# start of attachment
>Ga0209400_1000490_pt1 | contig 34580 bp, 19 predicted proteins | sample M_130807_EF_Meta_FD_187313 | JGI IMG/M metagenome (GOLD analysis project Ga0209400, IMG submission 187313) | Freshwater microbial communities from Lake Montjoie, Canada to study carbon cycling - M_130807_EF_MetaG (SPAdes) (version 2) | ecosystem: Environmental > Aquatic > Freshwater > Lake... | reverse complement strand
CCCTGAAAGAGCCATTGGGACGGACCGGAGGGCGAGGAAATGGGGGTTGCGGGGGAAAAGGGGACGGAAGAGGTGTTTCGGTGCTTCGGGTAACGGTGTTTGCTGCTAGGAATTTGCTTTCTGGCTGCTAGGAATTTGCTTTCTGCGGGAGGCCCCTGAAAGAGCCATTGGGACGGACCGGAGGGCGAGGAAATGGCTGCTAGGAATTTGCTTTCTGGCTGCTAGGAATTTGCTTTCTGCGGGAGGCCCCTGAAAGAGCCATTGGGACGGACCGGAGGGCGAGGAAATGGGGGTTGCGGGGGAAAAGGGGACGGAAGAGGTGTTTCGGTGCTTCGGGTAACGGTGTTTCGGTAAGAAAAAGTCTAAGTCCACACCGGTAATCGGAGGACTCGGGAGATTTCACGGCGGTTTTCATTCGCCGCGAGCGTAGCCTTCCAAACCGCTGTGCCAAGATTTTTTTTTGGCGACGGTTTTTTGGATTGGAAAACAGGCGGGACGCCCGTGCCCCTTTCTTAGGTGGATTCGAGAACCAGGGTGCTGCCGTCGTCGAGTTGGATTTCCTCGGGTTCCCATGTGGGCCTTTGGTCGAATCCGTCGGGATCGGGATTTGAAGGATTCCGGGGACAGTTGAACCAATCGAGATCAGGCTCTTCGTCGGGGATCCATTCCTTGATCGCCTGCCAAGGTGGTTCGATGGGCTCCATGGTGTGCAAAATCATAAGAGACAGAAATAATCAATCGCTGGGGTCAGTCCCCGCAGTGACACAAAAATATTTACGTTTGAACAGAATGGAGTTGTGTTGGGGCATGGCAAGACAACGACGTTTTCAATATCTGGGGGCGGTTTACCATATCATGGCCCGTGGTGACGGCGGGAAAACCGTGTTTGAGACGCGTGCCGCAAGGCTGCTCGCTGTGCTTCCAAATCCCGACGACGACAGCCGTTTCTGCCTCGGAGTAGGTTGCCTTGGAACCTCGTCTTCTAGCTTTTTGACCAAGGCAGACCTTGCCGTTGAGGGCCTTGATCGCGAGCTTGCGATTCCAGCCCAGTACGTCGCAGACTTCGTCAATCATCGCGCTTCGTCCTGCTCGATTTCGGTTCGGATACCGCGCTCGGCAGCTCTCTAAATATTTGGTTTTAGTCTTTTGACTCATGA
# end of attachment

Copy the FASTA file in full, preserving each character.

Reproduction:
>Ga0209400_1000490_pt1 | contig 34580 bp, 19 predicted proteins | sample M_130807_EF_Meta_FD_187313 | JGI IMG/M metagenome (GOLD analysis project Ga0209400, IMG submission 187313) | Freshwater microbial communities from Lake Montjoie, Canada to study carbon cycling - M_130807_EF_MetaG (SPAdes) (version 2) | ecosystem: Environmental > Aquatic > Freshwater > Lake... | reverse complement strand
CCCTGAAAGAGCCATTGGGACGGACCGGAGGGCGAGGAAATGGGGGTTGCGGGGGAAAAGGGGACGGAAGAGGTGTTTCGGTGCTTCGGGTAACGGTGTTTGCTGCTAGGAATTTGCTTTCTGGCTGCTAGGAATTTGCTTTCTGCGGGAGGCCCCTGAAAGAGCCATTGGGACGGACCGGAGGGCGAGGAAATGGCTGCTAGGAATTTGCTTTCTGGCTGCTAGGAATTTGCTTTCTGCGGGAGGCCCCTGAAAGAGCCATTGGGACGGACCGGAGGGCGAGGAAATGGGGGTTGCGGGGGAAAAGGGGACGGAAGAGGTGTTTCGGTGCTTCGGGTAACGGTGTTTCGGTAAGAAAAAGTCTAAGTCCACACCGGTAATCGGAGGACTCGGGAGATTTCACGGCGGTTTTCATTCGCCGCGAGCGTAGCCTTCCAAACCGCTGTGCCAAGATTTTTTTTTGGCGACGGTTTTTTGGATTGGAAAACAGGCGGGACGCCCGTGCCCCTTTCTTAGGTGGATTCGAGAACCAGGGTGCTGCCGTCGTCGAGTTGGATTTCCTCGGGTTCCCATGTGGGCCTTTGGTCGAATCCGTCGGGATCGGGATTTGAAGGATTCCGGGGACAGTTGAACCAATCGAGATCAGGCTCTTCGTCGGGGATCCATTCCTTGATCGCCTGCCAAGGTGGTTCGATGGGCTCCATGGTGTGCAAAATCATAAGAGACAGAAATAATCAATCGCTGGGGTCAGTCCCCGCAGTGACACAAAAATATTTACGTTTGAACAGAATGGAGTTGTGTTGGGGCATGGCAAGACAACGACGTTTTCAATATCTGGGGGCGGTTTACCATATCATGGCCCGTGGTGACGGCGGGAAAACCGTGTTTGAGACGCGTGCCGCAAGGCTGCTCGCTGTGCTTCCAAATCCCGACGACGACAGCCGTTTCTGCCTCGGAGTAGGTTGCCTTGGAACCTCGTCTTCTAGCTTTTTGACCAAGGCAGACCTTGCCGTTGAGGGCCTTGATCGCGAGCTTGCGATTCCAGCCCAGTACGTCGCAGACTTCGTCAATCATCGCGCTTCGTCCTGCTCGATTTCGGTTCGGATACCGCGCTCGGCAGCTCTCTAAATATTTGGTTTTAGTCTTTTGACTCATGA